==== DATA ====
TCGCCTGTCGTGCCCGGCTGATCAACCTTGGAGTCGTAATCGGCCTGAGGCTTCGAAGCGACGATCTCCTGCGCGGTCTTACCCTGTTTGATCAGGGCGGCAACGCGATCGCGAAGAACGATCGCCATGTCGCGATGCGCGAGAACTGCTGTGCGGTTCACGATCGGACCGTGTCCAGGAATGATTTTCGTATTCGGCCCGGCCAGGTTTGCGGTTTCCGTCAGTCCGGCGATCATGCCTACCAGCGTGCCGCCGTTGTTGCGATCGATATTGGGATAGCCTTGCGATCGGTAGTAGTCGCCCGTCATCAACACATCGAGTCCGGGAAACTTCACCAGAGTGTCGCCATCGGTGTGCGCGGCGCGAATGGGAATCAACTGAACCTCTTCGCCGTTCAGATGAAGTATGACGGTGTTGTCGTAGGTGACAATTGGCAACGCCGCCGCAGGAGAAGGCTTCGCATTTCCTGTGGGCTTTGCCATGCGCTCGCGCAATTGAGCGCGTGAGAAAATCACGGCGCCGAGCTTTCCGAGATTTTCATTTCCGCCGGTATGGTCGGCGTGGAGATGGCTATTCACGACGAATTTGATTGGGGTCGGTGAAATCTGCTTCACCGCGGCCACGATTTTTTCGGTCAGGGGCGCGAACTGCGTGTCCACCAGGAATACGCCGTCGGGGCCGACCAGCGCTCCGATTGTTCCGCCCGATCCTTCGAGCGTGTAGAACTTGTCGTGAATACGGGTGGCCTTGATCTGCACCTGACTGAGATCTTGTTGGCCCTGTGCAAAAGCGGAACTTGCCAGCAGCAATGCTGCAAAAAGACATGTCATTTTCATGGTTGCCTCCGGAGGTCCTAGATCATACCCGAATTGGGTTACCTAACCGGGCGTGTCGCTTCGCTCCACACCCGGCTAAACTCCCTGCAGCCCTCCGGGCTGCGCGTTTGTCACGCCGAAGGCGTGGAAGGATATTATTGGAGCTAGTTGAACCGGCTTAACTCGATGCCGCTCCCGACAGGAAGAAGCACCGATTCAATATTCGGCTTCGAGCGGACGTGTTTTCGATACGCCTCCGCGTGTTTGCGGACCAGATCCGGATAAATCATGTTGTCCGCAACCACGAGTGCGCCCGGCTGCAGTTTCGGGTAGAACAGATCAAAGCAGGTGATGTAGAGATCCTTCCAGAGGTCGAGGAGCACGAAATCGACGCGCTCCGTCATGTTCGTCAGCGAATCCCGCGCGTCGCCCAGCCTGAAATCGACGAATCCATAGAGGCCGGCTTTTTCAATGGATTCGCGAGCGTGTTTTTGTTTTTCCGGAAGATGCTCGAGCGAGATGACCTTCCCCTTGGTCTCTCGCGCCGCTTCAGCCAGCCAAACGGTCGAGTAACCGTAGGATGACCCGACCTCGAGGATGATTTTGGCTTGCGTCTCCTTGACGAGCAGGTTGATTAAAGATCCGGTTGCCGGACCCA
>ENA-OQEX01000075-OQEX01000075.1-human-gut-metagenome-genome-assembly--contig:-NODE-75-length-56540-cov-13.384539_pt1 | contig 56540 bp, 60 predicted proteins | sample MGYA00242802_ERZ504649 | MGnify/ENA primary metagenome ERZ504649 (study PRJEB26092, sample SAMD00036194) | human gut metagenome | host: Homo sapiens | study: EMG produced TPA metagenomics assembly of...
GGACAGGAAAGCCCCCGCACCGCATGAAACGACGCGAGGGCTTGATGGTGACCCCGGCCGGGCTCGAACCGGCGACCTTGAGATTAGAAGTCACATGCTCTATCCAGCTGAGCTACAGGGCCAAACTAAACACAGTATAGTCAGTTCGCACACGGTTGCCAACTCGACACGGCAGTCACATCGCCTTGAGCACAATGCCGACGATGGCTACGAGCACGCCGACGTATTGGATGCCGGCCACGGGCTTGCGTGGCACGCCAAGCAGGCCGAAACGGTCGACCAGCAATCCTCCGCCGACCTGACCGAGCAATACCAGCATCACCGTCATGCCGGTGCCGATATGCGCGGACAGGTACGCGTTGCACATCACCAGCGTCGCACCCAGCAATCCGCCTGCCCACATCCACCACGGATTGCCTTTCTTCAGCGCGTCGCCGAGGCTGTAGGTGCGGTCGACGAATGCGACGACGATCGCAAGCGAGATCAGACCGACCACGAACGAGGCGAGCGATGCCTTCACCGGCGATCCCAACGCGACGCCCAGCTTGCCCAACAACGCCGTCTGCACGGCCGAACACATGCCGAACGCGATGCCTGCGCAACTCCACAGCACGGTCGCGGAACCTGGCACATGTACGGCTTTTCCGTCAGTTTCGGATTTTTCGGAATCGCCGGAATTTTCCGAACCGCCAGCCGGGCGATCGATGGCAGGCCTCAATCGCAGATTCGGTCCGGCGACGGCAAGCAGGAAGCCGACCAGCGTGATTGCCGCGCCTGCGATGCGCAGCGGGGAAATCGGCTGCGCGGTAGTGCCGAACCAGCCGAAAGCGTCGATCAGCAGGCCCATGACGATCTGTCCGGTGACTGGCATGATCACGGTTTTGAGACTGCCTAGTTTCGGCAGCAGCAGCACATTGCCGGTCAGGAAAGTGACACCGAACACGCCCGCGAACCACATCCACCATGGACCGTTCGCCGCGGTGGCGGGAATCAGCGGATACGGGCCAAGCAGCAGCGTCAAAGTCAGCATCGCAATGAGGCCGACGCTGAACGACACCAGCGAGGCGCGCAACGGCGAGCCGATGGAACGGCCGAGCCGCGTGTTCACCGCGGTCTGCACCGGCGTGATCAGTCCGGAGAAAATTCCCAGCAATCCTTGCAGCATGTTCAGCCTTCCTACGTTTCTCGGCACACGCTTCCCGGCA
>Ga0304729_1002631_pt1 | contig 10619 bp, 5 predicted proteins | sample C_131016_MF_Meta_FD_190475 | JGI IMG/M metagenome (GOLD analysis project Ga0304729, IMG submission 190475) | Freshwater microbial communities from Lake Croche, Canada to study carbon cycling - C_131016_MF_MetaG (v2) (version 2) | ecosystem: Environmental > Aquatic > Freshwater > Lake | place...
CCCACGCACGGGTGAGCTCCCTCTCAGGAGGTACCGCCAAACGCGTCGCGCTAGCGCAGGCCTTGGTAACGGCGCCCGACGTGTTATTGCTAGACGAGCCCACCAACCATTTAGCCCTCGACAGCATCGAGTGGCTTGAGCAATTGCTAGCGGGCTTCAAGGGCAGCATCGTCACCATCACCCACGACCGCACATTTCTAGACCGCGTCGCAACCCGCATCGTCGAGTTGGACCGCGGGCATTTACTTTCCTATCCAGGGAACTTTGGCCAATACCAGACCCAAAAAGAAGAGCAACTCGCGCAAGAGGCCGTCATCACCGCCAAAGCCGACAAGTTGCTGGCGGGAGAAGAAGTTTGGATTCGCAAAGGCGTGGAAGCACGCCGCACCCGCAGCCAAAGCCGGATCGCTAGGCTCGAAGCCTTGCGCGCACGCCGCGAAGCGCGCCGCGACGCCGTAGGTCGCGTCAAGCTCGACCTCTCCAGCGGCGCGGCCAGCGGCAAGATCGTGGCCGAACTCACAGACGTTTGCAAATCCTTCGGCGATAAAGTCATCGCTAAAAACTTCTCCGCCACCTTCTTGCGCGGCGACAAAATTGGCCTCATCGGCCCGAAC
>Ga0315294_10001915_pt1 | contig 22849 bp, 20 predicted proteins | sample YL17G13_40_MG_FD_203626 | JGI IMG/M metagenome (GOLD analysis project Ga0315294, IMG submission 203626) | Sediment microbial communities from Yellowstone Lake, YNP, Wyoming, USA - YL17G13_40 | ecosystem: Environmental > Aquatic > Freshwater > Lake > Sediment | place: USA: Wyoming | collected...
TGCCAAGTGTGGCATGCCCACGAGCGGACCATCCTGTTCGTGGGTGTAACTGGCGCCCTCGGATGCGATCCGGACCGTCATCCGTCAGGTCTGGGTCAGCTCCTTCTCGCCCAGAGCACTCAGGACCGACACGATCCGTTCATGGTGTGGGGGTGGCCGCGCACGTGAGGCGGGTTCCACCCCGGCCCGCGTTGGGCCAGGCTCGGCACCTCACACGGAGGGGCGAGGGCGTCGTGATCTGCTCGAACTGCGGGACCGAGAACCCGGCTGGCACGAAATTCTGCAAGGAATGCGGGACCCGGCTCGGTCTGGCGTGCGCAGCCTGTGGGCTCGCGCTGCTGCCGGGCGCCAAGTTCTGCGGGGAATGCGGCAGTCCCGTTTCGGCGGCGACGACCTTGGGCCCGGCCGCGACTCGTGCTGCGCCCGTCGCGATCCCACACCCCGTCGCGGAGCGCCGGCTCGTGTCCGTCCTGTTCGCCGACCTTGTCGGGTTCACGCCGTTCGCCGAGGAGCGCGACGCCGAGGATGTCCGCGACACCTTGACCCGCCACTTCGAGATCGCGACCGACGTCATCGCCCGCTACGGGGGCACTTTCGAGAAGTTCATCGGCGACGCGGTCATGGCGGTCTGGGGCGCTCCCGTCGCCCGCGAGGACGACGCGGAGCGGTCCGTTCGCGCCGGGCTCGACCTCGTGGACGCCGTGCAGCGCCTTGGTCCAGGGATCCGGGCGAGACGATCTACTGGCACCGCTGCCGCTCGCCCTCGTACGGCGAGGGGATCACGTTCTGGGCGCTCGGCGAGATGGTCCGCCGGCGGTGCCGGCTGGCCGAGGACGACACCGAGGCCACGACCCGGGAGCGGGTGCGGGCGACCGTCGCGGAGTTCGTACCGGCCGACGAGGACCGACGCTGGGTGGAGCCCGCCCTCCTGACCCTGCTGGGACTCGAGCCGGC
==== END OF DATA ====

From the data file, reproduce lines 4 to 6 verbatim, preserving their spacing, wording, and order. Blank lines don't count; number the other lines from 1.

>Ga0304729_1002631_pt1 | contig 10619 bp, 5 predicted proteins | sample C_131016_MF_Meta_FD_190475 | JGI IMG/M metagenome (GOLD analysis project Ga0304729, IMG submission 190475) | Freshwater microbial communities from Lake Croche, Canada to study carbon cycling - C_131016_MF_MetaG (v2) (version 2) | ecosystem: Environmental > Aquatic > Freshwater > Lake | place...
CCCACGCACGGGTGAGCTCCCTCTCAGGAGGTACCGCCAAACGCGTCGCGCTAGCGCAGGCCTTGGTAACGGCGCCCGACGTGTTATTGCTAGACGAGCCCACCAACCATTTAGCCCTCGACAGCATCGAGTGGCTTGAGCAATTGCTAGCGGGCTTCAAGGGCAGCATCGTCACCATCACCCACGACCGCACATTTCTAGACCGCGTCGCAACCCGCATCGTCGAGTTGGACCGCGGGCATTTACTTTCCTATCCAGGGAACTTTGGCCAATACCAGACCCAAAAAGAAGAGCAACTCGCGCAAGAGGCCGTCATCACCGCCAAAGCCGACAAGTTGCTGGCGGGAGAAGAAGTTTGGATTCGCAAAGGCGTGGAAGCACGCCGCACCCGCAGCCAAAGCCGGATCGCTAGGCTCGAAGCCTTGCGCGCACGCCGCGAAGCGCGCCGCGACGCCGTAGGTCGCGTCAAGCTCGACCTCTCCAGCGGCGCGGCCAGCGGCAAGATCGTGGCCGAACTCACAGACGTTTGCAAATCCTTCGGCGATAAAGTCATCGCTAAAAACTTCTCCGCCACCTTCTTGCGCGGCGACAAAATTGGCCTCATCGGCCCGAAC
>Ga0315294_10001915_pt1 | contig 22849 bp, 20 predicted proteins | sample YL17G13_40_MG_FD_203626 | JGI IMG/M metagenome (GOLD analysis project Ga0315294, IMG submission 203626) | Sediment microbial communities from Yellowstone Lake, YNP, Wyoming, USA - YL17G13_40 | ecosystem: Environmental > Aquatic > Freshwater > Lake > Sediment | place: USA: Wyoming | collected...